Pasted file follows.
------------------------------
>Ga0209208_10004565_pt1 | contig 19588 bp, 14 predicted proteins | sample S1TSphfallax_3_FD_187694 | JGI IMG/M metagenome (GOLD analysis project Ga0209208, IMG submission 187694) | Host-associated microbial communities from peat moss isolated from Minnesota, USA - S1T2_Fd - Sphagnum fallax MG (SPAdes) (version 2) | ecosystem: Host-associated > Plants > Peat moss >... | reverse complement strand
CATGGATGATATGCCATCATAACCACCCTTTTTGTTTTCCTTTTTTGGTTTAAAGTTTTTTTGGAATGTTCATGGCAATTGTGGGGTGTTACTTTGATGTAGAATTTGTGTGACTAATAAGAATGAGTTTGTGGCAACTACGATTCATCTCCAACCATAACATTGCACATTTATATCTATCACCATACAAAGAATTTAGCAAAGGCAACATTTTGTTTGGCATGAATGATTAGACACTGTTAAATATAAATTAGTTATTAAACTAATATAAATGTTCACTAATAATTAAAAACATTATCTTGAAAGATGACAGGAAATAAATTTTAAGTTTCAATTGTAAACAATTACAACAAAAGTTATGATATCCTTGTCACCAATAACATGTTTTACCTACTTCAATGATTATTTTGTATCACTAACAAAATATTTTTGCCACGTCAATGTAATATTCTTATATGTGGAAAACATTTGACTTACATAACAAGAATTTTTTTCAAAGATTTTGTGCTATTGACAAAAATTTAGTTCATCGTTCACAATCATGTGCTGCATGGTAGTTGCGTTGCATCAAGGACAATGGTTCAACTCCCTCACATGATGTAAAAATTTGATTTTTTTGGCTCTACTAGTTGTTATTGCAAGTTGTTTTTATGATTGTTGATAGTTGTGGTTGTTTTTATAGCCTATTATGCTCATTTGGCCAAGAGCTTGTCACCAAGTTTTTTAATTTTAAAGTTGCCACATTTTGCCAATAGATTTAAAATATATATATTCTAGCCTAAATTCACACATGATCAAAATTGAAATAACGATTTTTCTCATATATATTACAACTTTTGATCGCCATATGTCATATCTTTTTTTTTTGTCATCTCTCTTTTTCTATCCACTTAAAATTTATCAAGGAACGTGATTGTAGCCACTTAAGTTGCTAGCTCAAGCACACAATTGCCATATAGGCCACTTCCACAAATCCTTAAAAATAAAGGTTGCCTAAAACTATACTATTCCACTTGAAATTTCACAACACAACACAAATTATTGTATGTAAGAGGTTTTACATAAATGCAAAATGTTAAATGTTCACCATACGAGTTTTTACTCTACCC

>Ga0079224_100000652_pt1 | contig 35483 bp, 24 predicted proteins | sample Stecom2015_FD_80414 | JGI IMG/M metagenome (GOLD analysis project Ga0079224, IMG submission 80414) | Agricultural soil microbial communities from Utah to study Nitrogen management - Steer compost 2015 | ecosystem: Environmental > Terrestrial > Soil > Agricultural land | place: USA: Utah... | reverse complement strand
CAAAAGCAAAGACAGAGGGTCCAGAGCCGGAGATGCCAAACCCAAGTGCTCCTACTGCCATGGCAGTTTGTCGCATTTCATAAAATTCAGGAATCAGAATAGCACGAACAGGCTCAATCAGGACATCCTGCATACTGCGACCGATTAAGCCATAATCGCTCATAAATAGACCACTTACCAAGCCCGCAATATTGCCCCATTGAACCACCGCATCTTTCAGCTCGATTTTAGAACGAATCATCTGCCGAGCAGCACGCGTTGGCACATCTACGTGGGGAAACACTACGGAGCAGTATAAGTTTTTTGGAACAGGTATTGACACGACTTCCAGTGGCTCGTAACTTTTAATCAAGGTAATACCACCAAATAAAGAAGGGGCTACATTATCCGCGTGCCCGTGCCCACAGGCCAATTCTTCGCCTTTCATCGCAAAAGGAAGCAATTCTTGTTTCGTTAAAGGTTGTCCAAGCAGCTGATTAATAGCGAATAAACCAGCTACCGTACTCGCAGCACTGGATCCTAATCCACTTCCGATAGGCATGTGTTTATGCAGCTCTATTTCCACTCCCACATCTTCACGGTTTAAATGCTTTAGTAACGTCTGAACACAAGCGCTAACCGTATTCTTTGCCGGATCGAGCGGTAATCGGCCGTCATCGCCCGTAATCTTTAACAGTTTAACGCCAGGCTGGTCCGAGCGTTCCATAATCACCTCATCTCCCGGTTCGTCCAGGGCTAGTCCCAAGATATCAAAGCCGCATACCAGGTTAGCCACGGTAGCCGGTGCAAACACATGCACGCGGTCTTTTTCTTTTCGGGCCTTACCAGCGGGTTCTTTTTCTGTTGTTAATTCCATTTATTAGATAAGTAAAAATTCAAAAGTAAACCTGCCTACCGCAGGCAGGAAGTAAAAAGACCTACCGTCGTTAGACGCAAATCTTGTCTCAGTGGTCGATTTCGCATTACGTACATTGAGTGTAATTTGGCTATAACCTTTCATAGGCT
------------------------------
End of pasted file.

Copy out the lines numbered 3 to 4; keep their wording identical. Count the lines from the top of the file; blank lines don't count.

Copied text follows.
>Ga0079224_100000652_pt1 | contig 35483 bp, 24 predicted proteins | sample Stecom2015_FD_80414 | JGI IMG/M metagenome (GOLD analysis project Ga0079224, IMG submission 80414) | Agricultural soil microbial communities from Utah to study Nitrogen management - Steer compost 2015 | ecosystem: Environmental > Terrestrial > Soil > Agricultural land | place: USA: Utah... | reverse complement strand
CAAAAGCAAAGACAGAGGGTCCAGAGCCGGAGATGCCAAACCCAAGTGCTCCTACTGCCATGGCAGTTTGTCGCATTTCATAAAATTCAGGAATCAGAATAGCACGAACAGGCTCAATCAGGACATCCTGCATACTGCGACCGATTAAGCCATAATCGCTCATAAATAGACCACTTACCAAGCCCGCAATATTGCCCCATTGAACCACCGCATCTTTCAGCTCGATTTTAGAACGAATCATCTGCCGAGCAGCACGCGTTGGCACATCTACGTGGGGAAACACTACGGAGCAGTATAAGTTTTTTGGAACAGGTATTGACACGACTTCCAGTGGCTCGTAACTTTTAATCAAGGTAATACCACCAAATAAAGAAGGGGCTACATTATCCGCGTGCCCGTGCCCACAGGCCAATTCTTCGCCTTTCATCGCAAAAGGAAGCAATTCTTGTTTCGTTAAAGGTTGTCCAAGCAGCTGATTAATAGCGAATAAACCAGCTACCGTACTCGCAGCACTGGATCCTAATCCACTTCCGATAGGCATGTGTTTATGCAGCTCTATTTCCACTCCCACATCTTCACGGTTTAAATGCTTTAGTAACGTCTGAACACAAGCGCTAACCGTATTCTTTGCCGGATCGAGCGGTAATCGGCCGTCATCGCCCGTAATCTTTAACAGTTTAACGCCAGGCTGGTCCGAGCGTTCCATAATCACCTCATCTCCCGGTTCGTCCAGGGCTAGTCCCAAGATATCAAAGCCGCATACCAGGTTAGCCACGGTAGCCGGTGCAAACACATGCACGCGGTCTTTTTCTTTTCGGGCCTTACCAGCGGGTTCTTTTTCTGTTGTTAATTCCATTTATTAGATAAGTAAAAATTCAAAAGTAAACCTGCCTACCGCAGGCAGGAAGTAAAAAGACCTACCGTCGTTAGACGCAAATCTTGTCTCAGTGGTCGATTTCGCATTACGTACATTGAGTGTAATTTGGCTATAACCTTTCATAGGCT